Five Ways Grocery Stores Get You To Pay More
I try to make it a habit of keeping an eye on the prices of my groceries as they’re being scanned at checkout. It’s a habit that sometimes pays off. This week I caught three overcharges that would have cost me an extra 30 bucks. Ouch! It appeared to be an honest mistake (the items were on a shelf that advertised another brand at a much lower price), but sometimes you wonder if it’s a grocery game of “catch me if you can!” And how many “mistakes” shoppers really miss at checkout.
So I found it interesting when I came across “Five sneaky ways grocery stores take you for your money” at Livecheap.com. Livecheap is a website that helps people… live cheap. It says “while many people worry that their supermarket might cheat them by charging a higher price at the cash register, there are much more subtle ways that stores can take you for hundreds of dollars every year without you even knowing it.”
In other words, I can’t relax for a moment while shopping for groceries. Great! Livecheap.com says some of these are “out and out cheats, while others are just shrewd business practices that help them make more money.”
So here they are, the top five ways grocery stores can get you to pay more than you should from Livecheap.com:
Intentionally Lean Packaged Meats:
We don’t mean low fat, we mean low weight. Earlier this week, the Ralph’s grocery chain in Los Angeles was sued by the city for deliberately selling pre-packaged meats that weighed less than advertised. The Department of Weights and Measures found the practice was widespread dozens of stores. How do they do it? A combination of many different methods: including the package in the weight calculation, adding an ice glazing to the weight, and just plain selling meat that was less than the stated weight. In some stores the average was 3.5% lower than the specified weight. On a two pound package of $5 per pound meat, that works out to 35 cents. Doesn’t seem like much until you think about buying 100 of those packages in a year or the chain selling tens of thousands of them every day.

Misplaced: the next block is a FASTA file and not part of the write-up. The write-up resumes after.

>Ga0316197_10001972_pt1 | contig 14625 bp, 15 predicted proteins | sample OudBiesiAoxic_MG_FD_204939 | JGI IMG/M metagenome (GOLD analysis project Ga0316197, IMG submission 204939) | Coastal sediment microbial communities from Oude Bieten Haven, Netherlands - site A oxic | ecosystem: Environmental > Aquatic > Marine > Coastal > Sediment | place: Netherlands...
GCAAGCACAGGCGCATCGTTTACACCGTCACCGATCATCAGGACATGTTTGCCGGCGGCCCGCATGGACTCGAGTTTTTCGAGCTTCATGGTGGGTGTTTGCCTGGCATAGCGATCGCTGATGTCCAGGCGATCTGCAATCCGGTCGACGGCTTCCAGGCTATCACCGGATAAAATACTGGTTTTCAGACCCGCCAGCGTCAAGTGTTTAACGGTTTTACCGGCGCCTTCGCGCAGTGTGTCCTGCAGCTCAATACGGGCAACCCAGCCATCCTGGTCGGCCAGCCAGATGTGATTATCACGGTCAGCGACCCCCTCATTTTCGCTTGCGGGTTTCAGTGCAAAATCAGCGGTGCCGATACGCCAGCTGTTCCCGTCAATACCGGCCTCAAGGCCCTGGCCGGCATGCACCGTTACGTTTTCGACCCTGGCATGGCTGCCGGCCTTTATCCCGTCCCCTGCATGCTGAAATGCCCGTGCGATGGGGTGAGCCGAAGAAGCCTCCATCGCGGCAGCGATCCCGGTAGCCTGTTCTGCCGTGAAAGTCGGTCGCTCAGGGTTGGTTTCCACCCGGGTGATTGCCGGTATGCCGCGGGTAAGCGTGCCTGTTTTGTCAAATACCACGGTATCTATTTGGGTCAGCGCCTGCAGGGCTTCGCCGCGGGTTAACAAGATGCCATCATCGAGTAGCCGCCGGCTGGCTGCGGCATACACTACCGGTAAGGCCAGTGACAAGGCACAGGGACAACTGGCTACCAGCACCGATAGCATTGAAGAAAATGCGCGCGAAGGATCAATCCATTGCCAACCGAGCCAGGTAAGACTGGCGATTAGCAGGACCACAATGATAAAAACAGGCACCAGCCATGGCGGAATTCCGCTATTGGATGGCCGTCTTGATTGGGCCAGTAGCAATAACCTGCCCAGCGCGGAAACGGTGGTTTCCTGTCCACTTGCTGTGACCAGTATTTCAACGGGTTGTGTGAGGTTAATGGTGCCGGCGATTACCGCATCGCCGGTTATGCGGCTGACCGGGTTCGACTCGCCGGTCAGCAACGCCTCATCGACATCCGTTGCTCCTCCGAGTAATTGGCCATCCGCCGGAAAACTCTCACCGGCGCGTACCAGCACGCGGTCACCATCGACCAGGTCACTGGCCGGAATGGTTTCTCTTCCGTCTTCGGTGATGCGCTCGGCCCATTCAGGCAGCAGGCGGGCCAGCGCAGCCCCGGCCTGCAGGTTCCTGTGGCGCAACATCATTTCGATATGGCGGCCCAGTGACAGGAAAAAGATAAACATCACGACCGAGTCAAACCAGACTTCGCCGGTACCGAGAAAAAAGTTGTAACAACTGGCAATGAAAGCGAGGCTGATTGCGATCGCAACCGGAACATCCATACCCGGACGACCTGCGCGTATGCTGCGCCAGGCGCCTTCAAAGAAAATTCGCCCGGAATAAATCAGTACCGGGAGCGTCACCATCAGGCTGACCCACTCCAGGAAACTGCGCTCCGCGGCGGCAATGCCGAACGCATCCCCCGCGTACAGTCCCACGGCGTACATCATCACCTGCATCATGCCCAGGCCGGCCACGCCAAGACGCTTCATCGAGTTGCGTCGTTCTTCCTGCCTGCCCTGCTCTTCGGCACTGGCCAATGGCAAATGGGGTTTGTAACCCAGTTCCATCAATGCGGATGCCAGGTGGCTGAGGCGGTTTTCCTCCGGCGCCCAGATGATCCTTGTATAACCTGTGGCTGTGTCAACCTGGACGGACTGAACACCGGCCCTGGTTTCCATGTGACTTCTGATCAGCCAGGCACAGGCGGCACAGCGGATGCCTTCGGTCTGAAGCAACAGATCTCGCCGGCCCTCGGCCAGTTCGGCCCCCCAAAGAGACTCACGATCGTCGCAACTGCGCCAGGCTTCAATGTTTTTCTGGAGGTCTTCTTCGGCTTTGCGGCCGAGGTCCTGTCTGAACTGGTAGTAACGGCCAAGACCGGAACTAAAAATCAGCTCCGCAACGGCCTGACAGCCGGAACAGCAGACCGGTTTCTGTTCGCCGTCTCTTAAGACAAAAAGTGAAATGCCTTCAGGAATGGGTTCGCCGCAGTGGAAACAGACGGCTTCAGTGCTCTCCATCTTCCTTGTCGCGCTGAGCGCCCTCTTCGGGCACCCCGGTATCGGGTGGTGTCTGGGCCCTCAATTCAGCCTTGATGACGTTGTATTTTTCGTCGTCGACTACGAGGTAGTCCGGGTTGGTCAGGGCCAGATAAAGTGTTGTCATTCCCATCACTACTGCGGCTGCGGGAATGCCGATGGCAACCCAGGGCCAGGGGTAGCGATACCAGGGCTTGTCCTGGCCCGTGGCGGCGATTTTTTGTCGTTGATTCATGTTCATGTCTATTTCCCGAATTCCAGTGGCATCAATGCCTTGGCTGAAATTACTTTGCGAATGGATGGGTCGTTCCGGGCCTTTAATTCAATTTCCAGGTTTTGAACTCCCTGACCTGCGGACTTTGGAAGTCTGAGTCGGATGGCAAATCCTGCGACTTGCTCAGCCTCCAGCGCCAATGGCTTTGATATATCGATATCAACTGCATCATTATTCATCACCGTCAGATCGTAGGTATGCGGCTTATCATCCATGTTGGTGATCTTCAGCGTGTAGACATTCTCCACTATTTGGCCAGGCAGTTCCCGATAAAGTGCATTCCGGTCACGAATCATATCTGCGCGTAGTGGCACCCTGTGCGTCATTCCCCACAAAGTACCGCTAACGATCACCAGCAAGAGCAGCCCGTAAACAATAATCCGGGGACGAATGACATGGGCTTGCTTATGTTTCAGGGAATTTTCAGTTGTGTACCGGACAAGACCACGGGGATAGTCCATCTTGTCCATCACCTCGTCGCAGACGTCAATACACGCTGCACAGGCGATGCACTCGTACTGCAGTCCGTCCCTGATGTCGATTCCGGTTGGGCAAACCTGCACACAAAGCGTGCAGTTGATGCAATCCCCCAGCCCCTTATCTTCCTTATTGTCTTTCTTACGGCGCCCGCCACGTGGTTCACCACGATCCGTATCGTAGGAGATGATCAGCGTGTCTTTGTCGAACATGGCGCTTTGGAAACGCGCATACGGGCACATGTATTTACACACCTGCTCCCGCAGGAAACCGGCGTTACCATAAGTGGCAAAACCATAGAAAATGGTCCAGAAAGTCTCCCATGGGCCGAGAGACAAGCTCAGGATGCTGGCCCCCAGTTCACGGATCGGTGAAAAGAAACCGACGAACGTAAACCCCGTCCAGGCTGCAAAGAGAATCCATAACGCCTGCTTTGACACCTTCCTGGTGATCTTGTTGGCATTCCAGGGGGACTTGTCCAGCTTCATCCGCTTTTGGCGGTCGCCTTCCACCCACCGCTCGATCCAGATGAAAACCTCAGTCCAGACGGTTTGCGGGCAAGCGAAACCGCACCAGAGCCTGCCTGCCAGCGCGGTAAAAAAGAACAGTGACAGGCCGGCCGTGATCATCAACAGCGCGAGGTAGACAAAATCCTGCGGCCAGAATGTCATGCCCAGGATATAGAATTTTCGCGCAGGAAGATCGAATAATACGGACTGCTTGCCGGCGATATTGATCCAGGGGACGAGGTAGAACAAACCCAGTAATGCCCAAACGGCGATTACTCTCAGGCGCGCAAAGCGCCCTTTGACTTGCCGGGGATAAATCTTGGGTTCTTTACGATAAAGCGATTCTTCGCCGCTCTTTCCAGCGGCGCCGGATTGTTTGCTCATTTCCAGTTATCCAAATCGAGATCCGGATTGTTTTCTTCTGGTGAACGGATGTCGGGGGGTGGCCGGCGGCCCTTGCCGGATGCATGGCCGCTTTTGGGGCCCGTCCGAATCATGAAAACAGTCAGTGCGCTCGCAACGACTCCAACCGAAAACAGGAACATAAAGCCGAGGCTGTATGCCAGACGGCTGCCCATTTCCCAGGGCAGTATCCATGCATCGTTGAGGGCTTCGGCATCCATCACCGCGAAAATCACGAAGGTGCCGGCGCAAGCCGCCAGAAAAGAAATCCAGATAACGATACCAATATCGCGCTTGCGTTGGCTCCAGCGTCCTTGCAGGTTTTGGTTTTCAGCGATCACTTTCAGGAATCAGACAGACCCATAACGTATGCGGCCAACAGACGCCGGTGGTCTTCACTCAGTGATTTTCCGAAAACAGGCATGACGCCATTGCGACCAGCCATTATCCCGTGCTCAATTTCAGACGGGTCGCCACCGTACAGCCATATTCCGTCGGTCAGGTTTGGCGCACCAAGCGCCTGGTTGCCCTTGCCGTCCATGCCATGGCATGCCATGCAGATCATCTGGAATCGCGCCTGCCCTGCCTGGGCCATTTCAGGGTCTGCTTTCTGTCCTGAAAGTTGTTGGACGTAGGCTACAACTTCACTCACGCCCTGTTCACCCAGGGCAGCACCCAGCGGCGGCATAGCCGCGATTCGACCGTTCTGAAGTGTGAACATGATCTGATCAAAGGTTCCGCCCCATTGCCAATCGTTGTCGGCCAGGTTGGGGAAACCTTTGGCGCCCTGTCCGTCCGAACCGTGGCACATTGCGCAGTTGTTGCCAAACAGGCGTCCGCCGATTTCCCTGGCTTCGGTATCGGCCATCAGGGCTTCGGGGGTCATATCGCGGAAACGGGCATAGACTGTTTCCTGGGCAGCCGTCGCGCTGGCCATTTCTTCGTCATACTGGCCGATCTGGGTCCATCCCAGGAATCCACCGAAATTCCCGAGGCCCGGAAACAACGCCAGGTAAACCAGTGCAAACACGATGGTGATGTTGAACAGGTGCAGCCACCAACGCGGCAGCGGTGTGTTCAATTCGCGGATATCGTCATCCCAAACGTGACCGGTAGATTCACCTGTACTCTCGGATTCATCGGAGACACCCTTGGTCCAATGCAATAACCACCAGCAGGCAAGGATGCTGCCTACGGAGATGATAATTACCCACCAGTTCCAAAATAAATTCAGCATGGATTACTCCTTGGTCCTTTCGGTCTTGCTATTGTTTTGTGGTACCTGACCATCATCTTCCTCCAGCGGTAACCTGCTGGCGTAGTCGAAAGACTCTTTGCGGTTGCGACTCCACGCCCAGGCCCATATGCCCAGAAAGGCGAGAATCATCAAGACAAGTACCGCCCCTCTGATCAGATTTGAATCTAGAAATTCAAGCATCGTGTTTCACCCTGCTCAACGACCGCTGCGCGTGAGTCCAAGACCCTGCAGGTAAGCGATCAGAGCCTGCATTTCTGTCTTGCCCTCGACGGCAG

Paying 15% More for Water:
The next time you grab a package of chicken look at it very carefully. You might just find the words “Up to 15% solution.” The store will tell you it’s to improve the flavor, but it’s almost certainly done to boost their bottom line. So while you may be paying $1.99 a pound for that inexpensive chicken, its really more like $2.29. Virtually free water is what helps them boost their profits.
The Meat and Veggies in the Middle:
How often do you buy that big package of meat only to find that the cuts in the middle have a lot more fat or don’t look nearly as nice as those that are visible from the top. Butchers have good cuts and not so good cuts and those that don’t make the grade are often put into the middle or bottom of the package. Once you get it home, you may be trimming off that hidden fat and throwing it away. An easy transfer of profit from you to the grocer. The same happens with large packages of fruits and vegetables, apples on the inside are often bruised.
The Essentials: In the Back and Away From Each Other
Most people heading to the store will get some bread, milk, juice, meat, and some fruits and vegetables. Now stop for a minute and do a mental map of where all of these things exist in your supermarket. Chances are getting these essentials will take you across the full length of the store. The goal to get you to buy more as you migrate across the store. It is not a scam like our other points, but it does shift money from you the grocer and wastes precious time. Of course, you can conquer this one just by going to a much smaller store.
Price Per Unit, But the Unit Changes!
Head to the ice cream aisle and try to compare the per unit costs of different brands of ice cream. Should be easy right? One tag will have a price per ounce. The next one a price per pint and a third a price per quart. Take a direct comparison between Haagen Dazs and Ben & Jerry’s. Not only is Haagen Dazs shrunk, but it sports a price per ounce while Ben & Jerry’s has a price per pint. Grocers may need to have per unit pricing, but they can change the units on competing items to make it more difficult for you. Time to get out that calculator and remember your conversions from grade school.
Hopefully your grocery store isn’t doing these things, but it just goes to show you have to be on your guard, and not just at checkout.